Summer is the time to soak in some rays and get a healthy dose of Vitamin D to store for the winter months ahead. How do you get Vitamin D safely without risking a sunburn? What if you live in the city? Why is it important? What happens if you don’t get enough?
How much Vitamin D do I need?
The recommended amount of Vitamin D is a topic of debate in the medical world.
- The Vitamin D Council recommends adults take in 5,000 IU (international unit).
- The Institute of Medicine’s Food and Nutrition Board recommends 600 IU a day for ages 1-70
- The Endocrine Society suggests that 2,000 IU/day is enough.
What if I don’t get enough Vitamin D?
The studies are still out, but here’s what we know:
- The amount of people with a Vitamin D deficiency is reaching an all-time high.
- Studies are linking deficiencies to an assortment of health issues and diseases.
Vitamin D plays an important role in bone growth and development by absorbing calcium and helping regulate the immune system. It is commonly known as “the bone vitamin,” but research shows that Vitamin D acts more like a hormone rather than a vitamin. Almost every tissue type in our body has receptors for Vitamin D and need it for optimal performance. Receptors are abundant in your heart, pancreas, and brain. Vitamin D deficiency has been linked to heart disease, diabetes, and depression.
“Vitamin D probably affects every disease.”
Robert P. Heaney, MD, expert from Creighton University
How much Vitamin D Do You Need?
How do you get enough of it if experts don’t agree on the amount needed? Dr. Heaney studied Vitamin D, osteoporosis and physiology for over 50 years, and the key to his recommended amounts was the measurement. His studies started at 2000 IU per day, and he then measured again 6 months later. If they still tested in the normal range, they would stick to that amount, but if they weren’t, they would double it and continue measuring. Considering genetics, input, and output, recommendations depend on the individual. If you haven’t had a Vitamin D test, most doctors include them in annual physicals. Depending on the amount in your blood they might suggest over-the-counter supplements or start you on a prescribed amount and continue regular measurements.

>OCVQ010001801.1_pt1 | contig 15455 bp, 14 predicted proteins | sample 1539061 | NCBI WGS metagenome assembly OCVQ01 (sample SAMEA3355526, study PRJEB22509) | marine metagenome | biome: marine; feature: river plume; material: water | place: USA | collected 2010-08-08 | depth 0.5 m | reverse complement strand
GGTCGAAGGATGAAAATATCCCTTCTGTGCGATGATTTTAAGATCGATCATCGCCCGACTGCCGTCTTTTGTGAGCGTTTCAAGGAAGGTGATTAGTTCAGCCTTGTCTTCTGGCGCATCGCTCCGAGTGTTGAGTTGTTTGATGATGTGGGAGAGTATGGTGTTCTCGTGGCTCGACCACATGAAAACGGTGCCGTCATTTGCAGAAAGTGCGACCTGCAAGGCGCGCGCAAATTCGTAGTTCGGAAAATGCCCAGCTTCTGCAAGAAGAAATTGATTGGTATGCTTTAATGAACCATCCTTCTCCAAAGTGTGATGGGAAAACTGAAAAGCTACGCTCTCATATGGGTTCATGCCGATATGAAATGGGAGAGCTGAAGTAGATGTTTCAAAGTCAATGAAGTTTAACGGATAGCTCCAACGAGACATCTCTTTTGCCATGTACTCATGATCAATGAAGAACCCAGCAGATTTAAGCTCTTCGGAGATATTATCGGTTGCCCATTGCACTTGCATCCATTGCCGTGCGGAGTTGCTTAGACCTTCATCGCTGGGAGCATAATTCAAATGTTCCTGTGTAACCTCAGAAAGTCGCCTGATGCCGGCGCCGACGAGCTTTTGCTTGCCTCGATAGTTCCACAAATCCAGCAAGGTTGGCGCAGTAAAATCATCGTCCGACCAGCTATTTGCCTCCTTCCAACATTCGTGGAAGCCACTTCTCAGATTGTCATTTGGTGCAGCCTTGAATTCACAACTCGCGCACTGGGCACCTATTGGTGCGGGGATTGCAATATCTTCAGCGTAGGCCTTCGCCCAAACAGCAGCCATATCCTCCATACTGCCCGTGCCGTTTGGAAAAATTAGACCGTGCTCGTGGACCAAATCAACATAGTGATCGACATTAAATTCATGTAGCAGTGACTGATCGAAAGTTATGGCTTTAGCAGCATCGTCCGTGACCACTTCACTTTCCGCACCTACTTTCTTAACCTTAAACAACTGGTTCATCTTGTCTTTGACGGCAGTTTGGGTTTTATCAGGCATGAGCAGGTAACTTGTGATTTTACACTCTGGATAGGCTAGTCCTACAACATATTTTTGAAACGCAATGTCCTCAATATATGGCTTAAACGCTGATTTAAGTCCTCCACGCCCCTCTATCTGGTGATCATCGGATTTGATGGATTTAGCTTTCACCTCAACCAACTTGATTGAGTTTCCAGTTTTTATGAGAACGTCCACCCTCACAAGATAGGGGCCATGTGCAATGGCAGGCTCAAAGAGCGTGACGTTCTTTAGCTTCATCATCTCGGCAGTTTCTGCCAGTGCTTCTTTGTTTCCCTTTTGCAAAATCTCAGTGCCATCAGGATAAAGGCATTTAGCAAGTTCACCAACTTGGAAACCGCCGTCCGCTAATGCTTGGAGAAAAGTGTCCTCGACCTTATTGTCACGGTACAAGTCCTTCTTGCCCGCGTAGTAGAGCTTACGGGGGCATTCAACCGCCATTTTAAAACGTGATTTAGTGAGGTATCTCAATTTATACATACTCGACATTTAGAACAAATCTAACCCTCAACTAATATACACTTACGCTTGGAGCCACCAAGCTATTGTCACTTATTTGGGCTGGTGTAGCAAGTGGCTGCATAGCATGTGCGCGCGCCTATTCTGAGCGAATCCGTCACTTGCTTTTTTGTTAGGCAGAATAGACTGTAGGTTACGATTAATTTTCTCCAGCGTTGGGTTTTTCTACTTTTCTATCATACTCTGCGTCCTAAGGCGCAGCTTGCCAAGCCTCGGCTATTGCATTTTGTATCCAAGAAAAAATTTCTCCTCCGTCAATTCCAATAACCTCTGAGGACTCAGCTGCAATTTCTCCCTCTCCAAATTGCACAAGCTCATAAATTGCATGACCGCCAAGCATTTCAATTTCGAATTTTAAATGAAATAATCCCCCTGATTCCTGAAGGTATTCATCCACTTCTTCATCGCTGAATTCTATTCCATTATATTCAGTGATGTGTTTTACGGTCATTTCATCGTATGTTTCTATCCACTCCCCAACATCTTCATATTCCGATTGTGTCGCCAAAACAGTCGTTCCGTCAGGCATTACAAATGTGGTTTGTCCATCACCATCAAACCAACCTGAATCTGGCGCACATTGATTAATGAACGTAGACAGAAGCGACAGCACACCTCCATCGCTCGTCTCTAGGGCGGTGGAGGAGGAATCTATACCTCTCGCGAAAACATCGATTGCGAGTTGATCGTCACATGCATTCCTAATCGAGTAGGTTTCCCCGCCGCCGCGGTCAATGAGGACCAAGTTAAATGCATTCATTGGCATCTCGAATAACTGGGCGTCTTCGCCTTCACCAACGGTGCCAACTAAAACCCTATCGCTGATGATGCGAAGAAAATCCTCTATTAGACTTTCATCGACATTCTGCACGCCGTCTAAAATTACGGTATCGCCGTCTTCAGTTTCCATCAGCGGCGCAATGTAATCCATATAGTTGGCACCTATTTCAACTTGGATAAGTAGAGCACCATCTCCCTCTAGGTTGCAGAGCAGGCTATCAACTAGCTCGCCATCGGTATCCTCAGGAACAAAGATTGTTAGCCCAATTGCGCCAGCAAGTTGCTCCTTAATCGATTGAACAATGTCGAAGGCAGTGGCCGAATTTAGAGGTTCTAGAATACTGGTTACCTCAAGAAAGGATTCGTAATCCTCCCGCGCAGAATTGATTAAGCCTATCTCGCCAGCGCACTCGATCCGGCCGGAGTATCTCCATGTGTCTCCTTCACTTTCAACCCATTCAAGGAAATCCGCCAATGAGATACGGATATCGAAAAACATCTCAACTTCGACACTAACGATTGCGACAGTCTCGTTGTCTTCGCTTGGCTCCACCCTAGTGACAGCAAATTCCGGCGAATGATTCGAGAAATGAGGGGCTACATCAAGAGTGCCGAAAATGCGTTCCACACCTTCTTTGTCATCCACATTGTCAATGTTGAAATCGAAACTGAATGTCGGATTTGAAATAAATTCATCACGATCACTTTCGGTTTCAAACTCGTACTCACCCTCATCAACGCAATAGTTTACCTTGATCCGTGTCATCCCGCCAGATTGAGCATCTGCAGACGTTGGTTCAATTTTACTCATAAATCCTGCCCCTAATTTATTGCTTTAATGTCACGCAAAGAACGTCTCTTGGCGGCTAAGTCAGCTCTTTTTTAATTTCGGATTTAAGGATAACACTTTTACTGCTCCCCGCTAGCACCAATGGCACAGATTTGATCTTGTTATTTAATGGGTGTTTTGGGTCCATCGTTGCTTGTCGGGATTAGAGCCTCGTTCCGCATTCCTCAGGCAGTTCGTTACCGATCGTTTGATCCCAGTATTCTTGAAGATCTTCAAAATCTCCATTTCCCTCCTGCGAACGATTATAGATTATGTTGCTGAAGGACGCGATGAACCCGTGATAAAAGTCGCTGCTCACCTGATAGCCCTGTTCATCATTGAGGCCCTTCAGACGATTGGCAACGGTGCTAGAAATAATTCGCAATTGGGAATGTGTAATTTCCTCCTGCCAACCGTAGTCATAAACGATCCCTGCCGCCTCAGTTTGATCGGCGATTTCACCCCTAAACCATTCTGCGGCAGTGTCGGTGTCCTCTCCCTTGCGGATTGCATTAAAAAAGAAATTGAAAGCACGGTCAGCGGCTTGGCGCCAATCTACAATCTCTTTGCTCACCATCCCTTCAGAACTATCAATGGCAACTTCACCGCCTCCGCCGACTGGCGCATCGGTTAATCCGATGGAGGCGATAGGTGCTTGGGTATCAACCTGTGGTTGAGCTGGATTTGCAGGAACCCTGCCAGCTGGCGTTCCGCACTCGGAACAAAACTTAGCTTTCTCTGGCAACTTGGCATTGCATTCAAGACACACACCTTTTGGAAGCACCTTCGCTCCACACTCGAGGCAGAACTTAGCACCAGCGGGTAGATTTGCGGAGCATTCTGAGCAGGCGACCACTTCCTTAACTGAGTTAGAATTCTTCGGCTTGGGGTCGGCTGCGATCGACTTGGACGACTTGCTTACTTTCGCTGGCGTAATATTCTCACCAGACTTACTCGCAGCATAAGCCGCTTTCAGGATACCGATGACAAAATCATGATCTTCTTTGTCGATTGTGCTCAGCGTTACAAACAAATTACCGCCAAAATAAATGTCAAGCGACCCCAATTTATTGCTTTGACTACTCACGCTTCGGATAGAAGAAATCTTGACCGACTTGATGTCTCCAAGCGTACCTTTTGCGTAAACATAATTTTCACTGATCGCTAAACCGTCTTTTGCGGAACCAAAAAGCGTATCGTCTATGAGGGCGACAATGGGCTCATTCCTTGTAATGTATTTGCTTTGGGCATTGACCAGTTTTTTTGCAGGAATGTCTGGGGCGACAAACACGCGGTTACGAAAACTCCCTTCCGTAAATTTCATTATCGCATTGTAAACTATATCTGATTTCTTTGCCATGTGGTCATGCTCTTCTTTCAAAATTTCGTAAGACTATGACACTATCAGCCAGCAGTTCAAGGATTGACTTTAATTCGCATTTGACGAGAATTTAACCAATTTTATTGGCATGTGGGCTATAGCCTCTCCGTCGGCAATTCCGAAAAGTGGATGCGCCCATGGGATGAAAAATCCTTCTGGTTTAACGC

How do increase your Vitamin D intake?
Getting outside and exposing your skin to the sunshine for ten minutes each day can help raise your levels of Vitamin D. Be sure to protect against sunburn.
Eat Vitamin D rich foods (with DV based on 600 IU recommendations).
- A cup of mushrooms exposed to sunlight:
- Portabellos 163% DV
- Maitake 131% DV
- Morel 23% DV
- Chanterelle 19% DV
- Oyster 4% DV
- White 1% DV
- Three ounces of oily fish:
- Trout 108% DV
- Smoked Salmon 97% DV
- Swordfish 94% DV
- Canned Trout 86% DV
- Salmon 75% DV
- Smoked White Fish 73%
- Mackerel 65%
- Halibut 33% DV
- Tilapia 21% DV
- Sole and Flounder 20%
- Tuna Steak 12% DV
- Three ounces of tofu:
- Firm 23% DV
- Lite Silken Tofu 21% DV
- Sprouted Tofu, Extra Firm
- Firm Tofu 14% DV
- A cup of dairy:
- Queso Fresco 22% DV
- Buttermilk, Fortified Low Fat Fruit Yogurt, Fortified Whole Milk, Fortified Goat’s Milk 20% DV
- Fortified Semi-Skim Milk 20% DV
- Fortified Skim Milk 19% DV
- Three ounces of pork:
- Extra Lean Ham 12% DV
- Spare Ribs 15%
- Turkey and Pork Sausage 12%
- Pork Shoulder 9% DV
- Pork Loin 8% DV
- A cup of eggs:
- Hard Boiled 20% DV
- Raw, scrambled, poached or omelets 7% DV
- Duck egg 8%
- Goose Egg 16% DV
- A cup of dairy alternatives:
- Plain Soy Yogurt 22% DV
- Soymilk 20% DV
- Almond Milk, Chocolate Almond Milk, Non-soy Imitation Milk or Rice Drink 17% DV
Although the recommended amount of Vitamin D is under debate, the importance of it is not. If you’re found to have a deficiency, take supplements and introduce Vitamin D foods into your diet and conduct your own study. You may find the results to be an easy fix to a variety of health issues you’re experiencing.
Questions? The E-Town Fitness nutrition experts can help you identify the right ways to work Vitamin D into your daily life. Contact us today!